A temple will come up on the 2.77 acres of disputed land in Ayodhya and a five-acre plot at an alternate site will go for the building of a mosque, the Supreme Court said today in a landmark verdict on the century-old politically sensitive temple-mosque dispute. The five-judge bench led by Chief Justice Ranjan Gogoi, said they should "ensure that a wrong committed must be remedied".
The Sunni Wakf Board will be granted five acres of land in a "suitable, prominent place in Ayodhya", the top court said, adding that the Muslims should not be deprived of a structure. The location of the alternate site will be decided by the Central or the state government, the bench said.
The dispute involved 2.77 acres of land in Ayodhya, which right-wing activists believe was the birthplace of Lord Ram. A 16th Century mosque - said to have been built by the Mughal Emperor Babur -- which stood at the spot was razed in December 1992 by right-wing activists.
The Muslims were dispossessed upon the desecration of the mosque on 22/23 December 1949 which was ultimately destroyed on 6 December 1992, the court said.
"There was no abandonment of the mosque by the Muslims. This court in the exercise of its powers under Article 142 of the Constitution must ensure that a wrong committed must be remedied. Justice would not prevail if the Court were to overlook the entitlement of the Muslims who have been deprived of the structure of the mosque through means which should not have been employed in a secular nation committed to the rule of law.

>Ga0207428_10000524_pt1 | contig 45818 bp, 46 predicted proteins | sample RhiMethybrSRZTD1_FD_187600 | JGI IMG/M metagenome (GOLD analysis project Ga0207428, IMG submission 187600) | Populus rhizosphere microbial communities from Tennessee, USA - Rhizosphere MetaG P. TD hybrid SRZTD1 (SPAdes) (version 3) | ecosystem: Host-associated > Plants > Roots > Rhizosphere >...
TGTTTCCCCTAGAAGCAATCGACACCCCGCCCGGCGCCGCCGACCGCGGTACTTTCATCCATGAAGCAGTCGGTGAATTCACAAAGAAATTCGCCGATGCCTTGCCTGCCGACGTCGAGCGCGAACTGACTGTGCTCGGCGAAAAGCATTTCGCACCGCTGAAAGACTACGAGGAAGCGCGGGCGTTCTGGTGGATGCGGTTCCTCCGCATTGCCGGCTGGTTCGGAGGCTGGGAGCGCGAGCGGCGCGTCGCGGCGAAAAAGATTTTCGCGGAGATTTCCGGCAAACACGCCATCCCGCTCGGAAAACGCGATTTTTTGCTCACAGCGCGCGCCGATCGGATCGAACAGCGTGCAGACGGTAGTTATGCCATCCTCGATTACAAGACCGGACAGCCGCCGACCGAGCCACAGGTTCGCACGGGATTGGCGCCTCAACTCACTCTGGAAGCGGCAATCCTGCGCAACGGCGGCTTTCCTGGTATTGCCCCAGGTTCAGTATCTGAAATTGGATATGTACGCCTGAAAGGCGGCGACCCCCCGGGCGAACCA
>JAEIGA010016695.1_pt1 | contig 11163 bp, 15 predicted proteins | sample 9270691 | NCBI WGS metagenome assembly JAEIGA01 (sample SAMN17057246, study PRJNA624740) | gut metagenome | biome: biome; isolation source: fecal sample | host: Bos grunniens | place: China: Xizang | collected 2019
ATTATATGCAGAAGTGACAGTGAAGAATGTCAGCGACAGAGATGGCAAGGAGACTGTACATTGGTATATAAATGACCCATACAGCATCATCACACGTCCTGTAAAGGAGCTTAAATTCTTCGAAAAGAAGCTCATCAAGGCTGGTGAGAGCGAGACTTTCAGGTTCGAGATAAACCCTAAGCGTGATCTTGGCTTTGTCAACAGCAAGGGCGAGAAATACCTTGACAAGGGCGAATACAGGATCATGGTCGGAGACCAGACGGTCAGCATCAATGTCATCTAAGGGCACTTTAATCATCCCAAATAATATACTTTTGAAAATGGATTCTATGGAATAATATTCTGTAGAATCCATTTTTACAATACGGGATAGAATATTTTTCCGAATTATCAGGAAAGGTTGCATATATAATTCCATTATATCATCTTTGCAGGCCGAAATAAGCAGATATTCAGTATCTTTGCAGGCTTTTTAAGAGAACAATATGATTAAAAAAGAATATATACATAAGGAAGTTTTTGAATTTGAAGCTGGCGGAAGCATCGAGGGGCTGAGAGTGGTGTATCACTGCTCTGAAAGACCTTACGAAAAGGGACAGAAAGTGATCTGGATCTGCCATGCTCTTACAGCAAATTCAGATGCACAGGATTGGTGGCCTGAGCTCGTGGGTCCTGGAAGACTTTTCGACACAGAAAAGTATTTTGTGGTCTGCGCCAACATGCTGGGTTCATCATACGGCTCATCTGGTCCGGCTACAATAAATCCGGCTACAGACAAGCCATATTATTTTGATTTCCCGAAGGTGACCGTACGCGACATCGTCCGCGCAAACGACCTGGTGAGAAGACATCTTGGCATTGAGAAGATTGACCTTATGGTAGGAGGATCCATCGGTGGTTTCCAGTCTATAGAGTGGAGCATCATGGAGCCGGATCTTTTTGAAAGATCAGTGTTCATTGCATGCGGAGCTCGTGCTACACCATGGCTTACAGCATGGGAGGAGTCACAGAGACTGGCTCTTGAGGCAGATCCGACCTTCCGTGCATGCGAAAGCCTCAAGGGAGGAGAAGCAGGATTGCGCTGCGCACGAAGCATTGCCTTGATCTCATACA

The Constitution postulates the equality of all faiths," the court's 1045-page judgment read.
Explaining its decision to grant the disputed site for a temple, the court said, the Archaeological Survey of India has found evidence that the 16th Century mosque of Mughal Emperor Babar was not built on vacant land.
"On balance of probabilities, the evidence in respect of the possessory claim of the Hindus to the composite whole of the disputed property stands on a better footing than the evidence adduced by the Muslims," the judgment read.
The Uttar Pradesh Sunni Central Waqf Board - one of the respondents in the title suit -- has expressed dis-satisfaction with the verdict and said it would consider filing a review petition.
"We think it is unjust... We can't consider this justice. We are not criticising all parts of judgment," said Zafaryab Jilani, the lawyer of the Muslim group.
Mr Jilani said the crux of judgment -- the disputed land -- has been given to Suit No. 5 plaintiff. The land of the inner courtyard has also given to the other side, he said. "Giving all land to the other side is unjustified. We respect the top court, we have a right to disagree with the verdict. The top court has changed judgement in many cases. We have a right to seek review," he added.
"The document that you're relying on for Hindus having offered prayers there... the same document talks about Muslims offering prayers, which you are disregarding," Mr Jilani said.